Removal of blood from laboratory mammals and birds
Laboratory Animals (1993) 27, 1-22
Blood is removed from animals for a variety of scientific purposes. Scientists should be aware that the process may well be unnecessarily stressful for an animal, simply because of the handling, the type of anaesthetic, or the discomfort associated with a particular technique. The physiological changes associated with increased stress may even invalidate results (Ajika et al., 1972; O'Neill & Kaufmann, 1990; Sarlis, 1991). Comparison of 'normal' blood obtained through chronic indwelling canulae in unrestrained animals with blood obtained by more conventional methods has shown significant differences, for example in the levels of prolactin, cortisol, corticosterone and glucose, as well as in counts for red and white cells and platelets, and packed cell volunie. Since stress may cause physiological reactions which may affect the
research, the method of blood sampling used should be checked for any associated changes, e.g. in blood corticosteroid levels. It would then be possible to see if an animal adapted to a procedure and becomes less stressed as a result. It is obviously in the interests of good science, as well as of animal welfare that stress should be kept to a minimum. It is worth noting that when collecting blood for antibody production, it may be desirable to collect blood into an anticoagulant and process the plasma. The yield of serum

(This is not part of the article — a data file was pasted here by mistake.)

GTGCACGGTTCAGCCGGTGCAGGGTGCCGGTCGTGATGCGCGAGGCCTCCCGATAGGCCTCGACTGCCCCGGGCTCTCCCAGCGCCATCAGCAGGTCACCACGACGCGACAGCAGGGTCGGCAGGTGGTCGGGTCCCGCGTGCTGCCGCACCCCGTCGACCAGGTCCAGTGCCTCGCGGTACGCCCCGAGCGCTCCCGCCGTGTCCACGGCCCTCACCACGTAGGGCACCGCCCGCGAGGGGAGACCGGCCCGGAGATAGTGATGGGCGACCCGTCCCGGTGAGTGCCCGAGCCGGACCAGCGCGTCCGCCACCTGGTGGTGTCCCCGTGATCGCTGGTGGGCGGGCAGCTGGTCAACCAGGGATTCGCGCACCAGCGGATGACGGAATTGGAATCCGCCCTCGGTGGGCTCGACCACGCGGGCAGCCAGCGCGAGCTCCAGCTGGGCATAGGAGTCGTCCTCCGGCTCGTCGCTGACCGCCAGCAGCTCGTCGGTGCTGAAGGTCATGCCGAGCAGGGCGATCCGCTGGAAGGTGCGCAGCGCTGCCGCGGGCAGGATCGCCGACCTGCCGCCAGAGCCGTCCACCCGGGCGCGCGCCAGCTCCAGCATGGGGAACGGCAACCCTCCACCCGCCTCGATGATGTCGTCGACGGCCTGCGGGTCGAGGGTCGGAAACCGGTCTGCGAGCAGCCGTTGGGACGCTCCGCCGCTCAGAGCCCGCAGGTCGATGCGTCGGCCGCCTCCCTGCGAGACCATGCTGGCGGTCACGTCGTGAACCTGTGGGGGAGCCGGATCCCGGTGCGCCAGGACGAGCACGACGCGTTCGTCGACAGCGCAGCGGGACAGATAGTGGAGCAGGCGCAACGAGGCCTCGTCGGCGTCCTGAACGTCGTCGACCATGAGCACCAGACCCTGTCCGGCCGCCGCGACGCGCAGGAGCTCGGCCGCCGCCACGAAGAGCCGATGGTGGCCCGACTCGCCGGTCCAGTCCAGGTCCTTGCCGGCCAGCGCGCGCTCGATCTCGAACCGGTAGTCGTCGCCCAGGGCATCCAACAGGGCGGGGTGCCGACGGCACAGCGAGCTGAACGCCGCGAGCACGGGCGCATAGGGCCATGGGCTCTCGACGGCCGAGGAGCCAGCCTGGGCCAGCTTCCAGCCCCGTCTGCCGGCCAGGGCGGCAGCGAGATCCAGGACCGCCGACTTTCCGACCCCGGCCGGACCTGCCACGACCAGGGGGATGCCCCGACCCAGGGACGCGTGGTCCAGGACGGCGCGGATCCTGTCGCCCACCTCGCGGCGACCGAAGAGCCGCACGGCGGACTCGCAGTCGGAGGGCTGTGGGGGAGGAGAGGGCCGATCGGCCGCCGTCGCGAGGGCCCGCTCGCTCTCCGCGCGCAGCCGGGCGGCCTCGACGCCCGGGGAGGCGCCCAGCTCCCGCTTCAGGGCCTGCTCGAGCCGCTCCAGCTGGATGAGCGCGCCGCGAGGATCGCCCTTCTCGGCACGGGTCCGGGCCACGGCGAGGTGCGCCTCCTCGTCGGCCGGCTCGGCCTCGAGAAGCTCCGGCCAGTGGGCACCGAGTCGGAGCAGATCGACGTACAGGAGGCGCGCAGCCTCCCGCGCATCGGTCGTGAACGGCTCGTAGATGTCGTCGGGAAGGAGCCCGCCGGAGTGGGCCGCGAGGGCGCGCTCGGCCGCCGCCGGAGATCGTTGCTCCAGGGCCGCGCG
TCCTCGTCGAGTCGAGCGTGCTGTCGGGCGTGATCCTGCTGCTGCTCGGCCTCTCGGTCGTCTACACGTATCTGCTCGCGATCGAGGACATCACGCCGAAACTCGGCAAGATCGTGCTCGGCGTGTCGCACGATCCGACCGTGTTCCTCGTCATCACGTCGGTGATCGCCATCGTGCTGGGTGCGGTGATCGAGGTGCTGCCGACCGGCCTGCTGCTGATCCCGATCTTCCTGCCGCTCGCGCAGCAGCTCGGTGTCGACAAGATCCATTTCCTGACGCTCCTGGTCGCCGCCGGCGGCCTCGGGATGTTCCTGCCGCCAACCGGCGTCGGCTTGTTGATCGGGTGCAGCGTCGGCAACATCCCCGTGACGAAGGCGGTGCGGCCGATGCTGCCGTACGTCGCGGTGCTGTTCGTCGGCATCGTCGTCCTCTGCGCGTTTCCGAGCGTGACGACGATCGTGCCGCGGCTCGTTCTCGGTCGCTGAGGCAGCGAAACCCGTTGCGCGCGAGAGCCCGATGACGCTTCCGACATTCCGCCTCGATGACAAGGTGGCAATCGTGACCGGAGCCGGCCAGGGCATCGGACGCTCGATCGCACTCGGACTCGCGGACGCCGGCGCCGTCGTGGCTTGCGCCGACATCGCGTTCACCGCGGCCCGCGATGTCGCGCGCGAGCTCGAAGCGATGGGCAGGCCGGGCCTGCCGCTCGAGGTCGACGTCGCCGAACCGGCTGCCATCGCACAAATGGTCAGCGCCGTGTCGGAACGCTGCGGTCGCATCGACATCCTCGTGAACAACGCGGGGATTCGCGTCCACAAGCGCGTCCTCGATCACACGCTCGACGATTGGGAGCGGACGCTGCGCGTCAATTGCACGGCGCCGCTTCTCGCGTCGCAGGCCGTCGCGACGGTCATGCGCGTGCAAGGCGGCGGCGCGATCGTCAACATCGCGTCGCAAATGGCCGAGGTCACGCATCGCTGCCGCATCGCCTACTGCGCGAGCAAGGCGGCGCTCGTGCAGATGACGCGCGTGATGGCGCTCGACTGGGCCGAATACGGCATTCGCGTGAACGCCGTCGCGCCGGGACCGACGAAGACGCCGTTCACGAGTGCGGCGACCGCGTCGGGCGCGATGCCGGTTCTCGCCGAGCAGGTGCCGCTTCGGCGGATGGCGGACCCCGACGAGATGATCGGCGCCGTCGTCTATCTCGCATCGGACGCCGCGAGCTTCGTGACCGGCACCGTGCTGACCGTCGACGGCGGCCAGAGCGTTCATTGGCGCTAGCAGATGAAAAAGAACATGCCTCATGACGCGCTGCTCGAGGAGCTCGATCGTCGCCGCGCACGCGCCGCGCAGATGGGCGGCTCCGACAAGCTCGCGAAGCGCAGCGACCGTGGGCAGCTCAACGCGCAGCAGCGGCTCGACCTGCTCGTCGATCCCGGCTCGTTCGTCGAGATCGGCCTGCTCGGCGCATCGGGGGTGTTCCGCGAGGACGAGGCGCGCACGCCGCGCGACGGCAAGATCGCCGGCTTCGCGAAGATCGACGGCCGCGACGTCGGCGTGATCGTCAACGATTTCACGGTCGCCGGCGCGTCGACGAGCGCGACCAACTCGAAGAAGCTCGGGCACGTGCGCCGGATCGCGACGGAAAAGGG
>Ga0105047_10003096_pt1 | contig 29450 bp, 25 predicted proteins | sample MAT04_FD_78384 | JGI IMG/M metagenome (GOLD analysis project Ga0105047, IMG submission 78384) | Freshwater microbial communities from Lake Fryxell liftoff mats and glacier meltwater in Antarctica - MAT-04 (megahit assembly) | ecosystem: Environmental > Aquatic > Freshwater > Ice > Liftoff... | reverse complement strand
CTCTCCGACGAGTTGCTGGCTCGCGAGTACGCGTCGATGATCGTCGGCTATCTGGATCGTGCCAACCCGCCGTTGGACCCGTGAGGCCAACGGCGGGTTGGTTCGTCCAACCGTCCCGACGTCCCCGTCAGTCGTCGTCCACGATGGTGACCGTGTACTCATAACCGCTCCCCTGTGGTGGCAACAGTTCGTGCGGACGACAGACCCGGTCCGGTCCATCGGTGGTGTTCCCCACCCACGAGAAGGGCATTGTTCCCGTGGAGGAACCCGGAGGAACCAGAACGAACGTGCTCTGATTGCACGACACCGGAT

from blood is relatively, poor and the yield of antibody can be 20-50% higher from plasma than from serum. The report is divided into sections which describe the removal of blood from veins (Sections 3 & 4), arteries (Section 5), and by cardiac puncture (Section 6). Where the route for blood removal may also be used for the administration of substances, or for measuring blood pressure, further details are given. Each section is subdivided to describe possible techniques and ttieir advantages and disadvantages. The potential adverse effects of each are discussed together with recommendations on how these can be minimized. The report concludes with a guide to the severity banding of blood sampling techniques for project licence applications,
together with recommendations for training of personal licensees.